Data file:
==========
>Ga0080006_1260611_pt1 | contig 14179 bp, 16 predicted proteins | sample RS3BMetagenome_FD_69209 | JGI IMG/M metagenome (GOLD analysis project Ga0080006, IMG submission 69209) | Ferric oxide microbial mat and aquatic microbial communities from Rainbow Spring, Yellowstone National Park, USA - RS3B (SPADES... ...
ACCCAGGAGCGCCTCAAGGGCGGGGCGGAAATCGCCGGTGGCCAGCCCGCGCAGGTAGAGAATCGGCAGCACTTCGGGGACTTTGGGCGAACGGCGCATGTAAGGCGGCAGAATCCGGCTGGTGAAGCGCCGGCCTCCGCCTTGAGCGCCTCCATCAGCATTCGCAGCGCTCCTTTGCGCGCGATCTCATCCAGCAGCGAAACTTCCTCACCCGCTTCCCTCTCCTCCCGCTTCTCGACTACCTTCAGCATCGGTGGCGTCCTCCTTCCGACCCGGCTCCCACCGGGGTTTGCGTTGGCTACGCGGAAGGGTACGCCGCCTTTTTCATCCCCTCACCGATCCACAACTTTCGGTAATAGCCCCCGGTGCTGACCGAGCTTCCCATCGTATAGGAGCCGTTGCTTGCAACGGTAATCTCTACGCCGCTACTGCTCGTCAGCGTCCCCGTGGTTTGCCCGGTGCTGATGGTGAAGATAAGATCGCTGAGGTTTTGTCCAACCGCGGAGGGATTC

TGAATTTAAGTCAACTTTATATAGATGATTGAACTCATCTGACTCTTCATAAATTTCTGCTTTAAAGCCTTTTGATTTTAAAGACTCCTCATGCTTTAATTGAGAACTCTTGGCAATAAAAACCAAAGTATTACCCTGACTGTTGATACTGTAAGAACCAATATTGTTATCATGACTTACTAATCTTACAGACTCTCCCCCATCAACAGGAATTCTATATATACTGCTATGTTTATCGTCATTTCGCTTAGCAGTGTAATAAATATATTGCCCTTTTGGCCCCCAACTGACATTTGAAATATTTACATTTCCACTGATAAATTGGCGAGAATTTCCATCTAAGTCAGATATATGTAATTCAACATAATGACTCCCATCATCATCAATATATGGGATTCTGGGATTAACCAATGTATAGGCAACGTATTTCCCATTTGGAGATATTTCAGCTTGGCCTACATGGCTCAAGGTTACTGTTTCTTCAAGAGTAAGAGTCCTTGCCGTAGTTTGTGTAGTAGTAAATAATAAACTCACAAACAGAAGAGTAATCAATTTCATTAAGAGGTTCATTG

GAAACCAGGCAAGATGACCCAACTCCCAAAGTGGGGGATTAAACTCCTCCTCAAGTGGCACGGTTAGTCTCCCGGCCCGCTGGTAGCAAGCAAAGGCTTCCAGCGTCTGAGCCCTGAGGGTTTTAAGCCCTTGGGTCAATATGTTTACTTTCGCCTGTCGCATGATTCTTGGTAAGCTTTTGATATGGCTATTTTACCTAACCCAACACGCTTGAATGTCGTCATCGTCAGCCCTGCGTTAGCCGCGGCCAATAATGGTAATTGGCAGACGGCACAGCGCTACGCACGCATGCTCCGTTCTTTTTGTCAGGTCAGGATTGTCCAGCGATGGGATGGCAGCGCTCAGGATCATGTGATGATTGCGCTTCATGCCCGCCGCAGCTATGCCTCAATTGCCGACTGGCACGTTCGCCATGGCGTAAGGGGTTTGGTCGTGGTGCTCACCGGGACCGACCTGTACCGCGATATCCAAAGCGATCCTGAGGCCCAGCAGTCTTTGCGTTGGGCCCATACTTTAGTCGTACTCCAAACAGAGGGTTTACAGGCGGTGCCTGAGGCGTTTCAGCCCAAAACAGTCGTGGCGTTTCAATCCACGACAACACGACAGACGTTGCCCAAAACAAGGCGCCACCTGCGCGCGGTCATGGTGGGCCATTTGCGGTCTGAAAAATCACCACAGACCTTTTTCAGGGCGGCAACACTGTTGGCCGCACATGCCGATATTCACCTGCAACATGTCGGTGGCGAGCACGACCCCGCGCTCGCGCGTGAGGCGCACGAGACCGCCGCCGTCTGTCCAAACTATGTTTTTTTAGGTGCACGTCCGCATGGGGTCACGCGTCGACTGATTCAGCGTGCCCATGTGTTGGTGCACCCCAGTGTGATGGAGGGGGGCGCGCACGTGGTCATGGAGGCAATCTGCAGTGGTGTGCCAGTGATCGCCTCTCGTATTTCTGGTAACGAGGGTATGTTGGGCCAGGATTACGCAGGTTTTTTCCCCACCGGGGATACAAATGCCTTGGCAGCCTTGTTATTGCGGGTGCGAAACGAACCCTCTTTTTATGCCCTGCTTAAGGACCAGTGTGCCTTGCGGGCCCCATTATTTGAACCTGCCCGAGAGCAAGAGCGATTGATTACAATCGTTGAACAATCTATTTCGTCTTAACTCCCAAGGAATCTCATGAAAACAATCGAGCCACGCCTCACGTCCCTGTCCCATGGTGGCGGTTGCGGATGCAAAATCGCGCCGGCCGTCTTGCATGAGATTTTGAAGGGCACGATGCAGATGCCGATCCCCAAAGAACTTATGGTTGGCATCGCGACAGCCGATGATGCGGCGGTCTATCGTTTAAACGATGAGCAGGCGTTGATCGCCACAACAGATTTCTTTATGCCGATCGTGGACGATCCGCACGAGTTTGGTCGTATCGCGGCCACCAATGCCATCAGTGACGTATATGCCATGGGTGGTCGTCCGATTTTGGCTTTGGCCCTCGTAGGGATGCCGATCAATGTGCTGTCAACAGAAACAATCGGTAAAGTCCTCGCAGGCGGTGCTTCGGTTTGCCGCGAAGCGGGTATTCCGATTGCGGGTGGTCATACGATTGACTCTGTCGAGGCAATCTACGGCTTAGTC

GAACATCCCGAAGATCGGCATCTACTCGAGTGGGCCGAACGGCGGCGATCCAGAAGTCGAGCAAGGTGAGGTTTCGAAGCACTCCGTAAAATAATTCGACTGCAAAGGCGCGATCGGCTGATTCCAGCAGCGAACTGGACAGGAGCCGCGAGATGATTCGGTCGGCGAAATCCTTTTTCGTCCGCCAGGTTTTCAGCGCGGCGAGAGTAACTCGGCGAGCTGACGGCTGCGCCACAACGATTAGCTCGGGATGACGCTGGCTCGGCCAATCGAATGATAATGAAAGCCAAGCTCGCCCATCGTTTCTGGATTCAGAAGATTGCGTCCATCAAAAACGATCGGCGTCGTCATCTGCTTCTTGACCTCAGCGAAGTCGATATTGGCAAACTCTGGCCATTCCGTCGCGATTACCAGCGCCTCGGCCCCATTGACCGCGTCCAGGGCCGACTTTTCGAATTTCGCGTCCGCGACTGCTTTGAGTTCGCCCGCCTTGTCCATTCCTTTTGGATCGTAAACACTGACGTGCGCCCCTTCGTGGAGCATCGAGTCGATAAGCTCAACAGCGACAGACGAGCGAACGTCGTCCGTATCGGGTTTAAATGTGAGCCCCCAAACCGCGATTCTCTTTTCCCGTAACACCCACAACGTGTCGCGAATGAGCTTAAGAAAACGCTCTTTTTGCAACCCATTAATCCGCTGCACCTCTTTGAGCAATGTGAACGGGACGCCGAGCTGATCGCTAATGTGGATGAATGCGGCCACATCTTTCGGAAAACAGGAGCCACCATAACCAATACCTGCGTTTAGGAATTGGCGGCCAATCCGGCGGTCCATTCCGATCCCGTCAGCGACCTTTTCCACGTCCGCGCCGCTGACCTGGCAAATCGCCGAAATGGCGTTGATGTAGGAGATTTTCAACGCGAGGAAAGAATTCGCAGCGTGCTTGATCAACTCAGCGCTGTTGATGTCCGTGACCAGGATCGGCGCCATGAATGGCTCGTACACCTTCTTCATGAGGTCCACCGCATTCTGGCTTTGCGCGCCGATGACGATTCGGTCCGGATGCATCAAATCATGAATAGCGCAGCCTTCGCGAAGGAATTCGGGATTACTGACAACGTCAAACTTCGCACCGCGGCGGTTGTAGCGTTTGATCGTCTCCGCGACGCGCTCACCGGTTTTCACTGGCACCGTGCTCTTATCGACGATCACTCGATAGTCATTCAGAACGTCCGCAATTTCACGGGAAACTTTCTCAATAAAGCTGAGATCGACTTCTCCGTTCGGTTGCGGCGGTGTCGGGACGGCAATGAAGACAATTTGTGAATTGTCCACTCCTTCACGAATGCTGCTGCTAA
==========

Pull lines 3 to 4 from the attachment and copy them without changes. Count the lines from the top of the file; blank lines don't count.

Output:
TGAATTTAAGTCAACTTTATATAGATGATTGAACTCATCTGACTCTTCATAAATTTCTGCTTTAAAGCCTTTTGATTTTAAAGACTCCTCATGCTTTAATTGAGAACTCTTGGCAATAAAAACCAAAGTATTACCCTGACTGTTGATACTGTAAGAACCAATATTGTTATCATGACTTACTAATCTTACAGACTCTCCCCCATCAACAGGAATTCTATATATACTGCTATGTTTATCGTCATTTCGCTTAGCAGTGTAATAAATATATTGCCCTTTTGGCCCCCAACTGACATTTGAAATATTTACATTTCCACTGATAAATTGGCGAGAATTTCCATCTAAGTCAGATATATGTAATTCAACATAATGACTCCCATCATCATCAATATATGGGATTCTGGGATTAACCAATGTATAGGCAACGTATTTCCCATTTGGAGATATTTCAGCTTGGCCTACATGGCTCAAGGTTACTGTTTCTTCAAGAGTAAGAGTCCTTGCCGTAGTTTGTGTAGTAGTAAATAATAAACTCACAAACAGAAGAGTAATCAATTTCATTAAGAGGTTCATTG

GAAACCAGGCAAGATGACCCAACTCCCAAAGTGGGGGATTAAACTCCTCCTCAAGTGGCACGGTTAGTCTCCCGGCCCGCTGGTAGCAAGCAAAGGCTTCCAGCGTCTGAGCCCTGAGGGTTTTAAGCCCTTGGGTCAATATGTTTACTTTCGCCTGTCGCATGATTCTTGGTAAGCTTTTGATATGGCTATTTTACCTAACCCAACACGCTTGAATGTCGTCATCGTCAGCCCTGCGTTAGCCGCGGCCAATAATGGTAATTGGCAGACGGCACAGCGCTACGCACGCATGCTCCGTTCTTTTTGTCAGGTCAGGATTGTCCAGCGATGGGATGGCAGCGCTCAGGATCATGTGATGATTGCGCTTCATGCCCGCCGCAGCTATGCCTCAATTGCCGACTGGCACGTTCGCCATGGCGTAAGGGGTTTGGTCGTGGTGCTCACCGGGACCGACCTGTACCGCGATATCCAAAGCGATCCTGAGGCCCAGCAGTCTTTGCGTTGGGCCCATACTTTAGTCGTACTCCAAACAGAGGGTTTACAGGCGGTGCCTGAGGCGTTTCAGCCCAAAACAGTCGTGGCGTTTCAATCCACGACAACACGACAGACGTTGCCCAAAACAAGGCGCCACCTGCGCGCGGTCATGGTGGGCCATTTGCGGTCTGAAAAATCACCACAGACCTTTTTCAGGGCGGCAACACTGTTGGCCGCACATGCCGATATTCACCTGCAACATGTCGGTGGCGAGCACGACCCCGCGCTCGCGCGTGAGGCGCACGAGACCGCCGCCGTCTGTCCAAACTATGTTTTTTTAGGTGCACGTCCGCATGGGGTCACGCGTCGACTGATTCAGCGTGCCCATGTGTTGGTGCACCCCAGTGTGATGGAGGGGGGCGCGCACGTGGTCATGGAGGCAATCTGCAGTGGTGTGCCAGTGATCGCCTCTCGTATTTCTGGTAACGAGGGTATGTTGGGCCAGGATTACGCAGGTTTTTTCCCCACCGGGGATACAAATGCCTTGGCAGCCTTGTTATTGCGGGTGCGAAACGAACCCTCTTTTTATGCCCTGCTTAAGGACCAGTGTGCCTTGCGGGCCCCATTATTTGAACCTGCCCGAGAGCAAGAGCGATTGATTACAATCGTTGAACAATCTATTTCGTCTTAACTCCCAAGGAATCTCATGAAAACAATCGAGCCACGCCTCACGTCCCTGTCCCATGGTGGCGGTTGCGGATGCAAAATCGCGCCGGCCGTCTTGCATGAGATTTTGAAGGGCACGATGCAGATGCCGATCCCCAAAGAACTTATGGTTGGCATCGCGACAGCCGATGATGCGGCGGTCTATCGTTTAAACGATGAGCAGGCGTTGATCGCCACAACAGATTTCTTTATGCCGATCGTGGACGATCCGCACGAGTTTGGTCGTATCGCGGCCACCAATGCCATCAGTGACGTATATGCCATGGGTGGTCGTCCGATTTTGGCTTTGGCCCTCGTAGGGATGCCGATCAATGTGCTGTCAACAGAAACAATCGGTAAAGTCCTCGCAGGCGGTGCTTCGGTTTGCCGCGAAGCGGGTATTCCGATTGCGGGTGGTCATACGATTGACTCTGTCGAGGCAATCTACGGCTTAGTC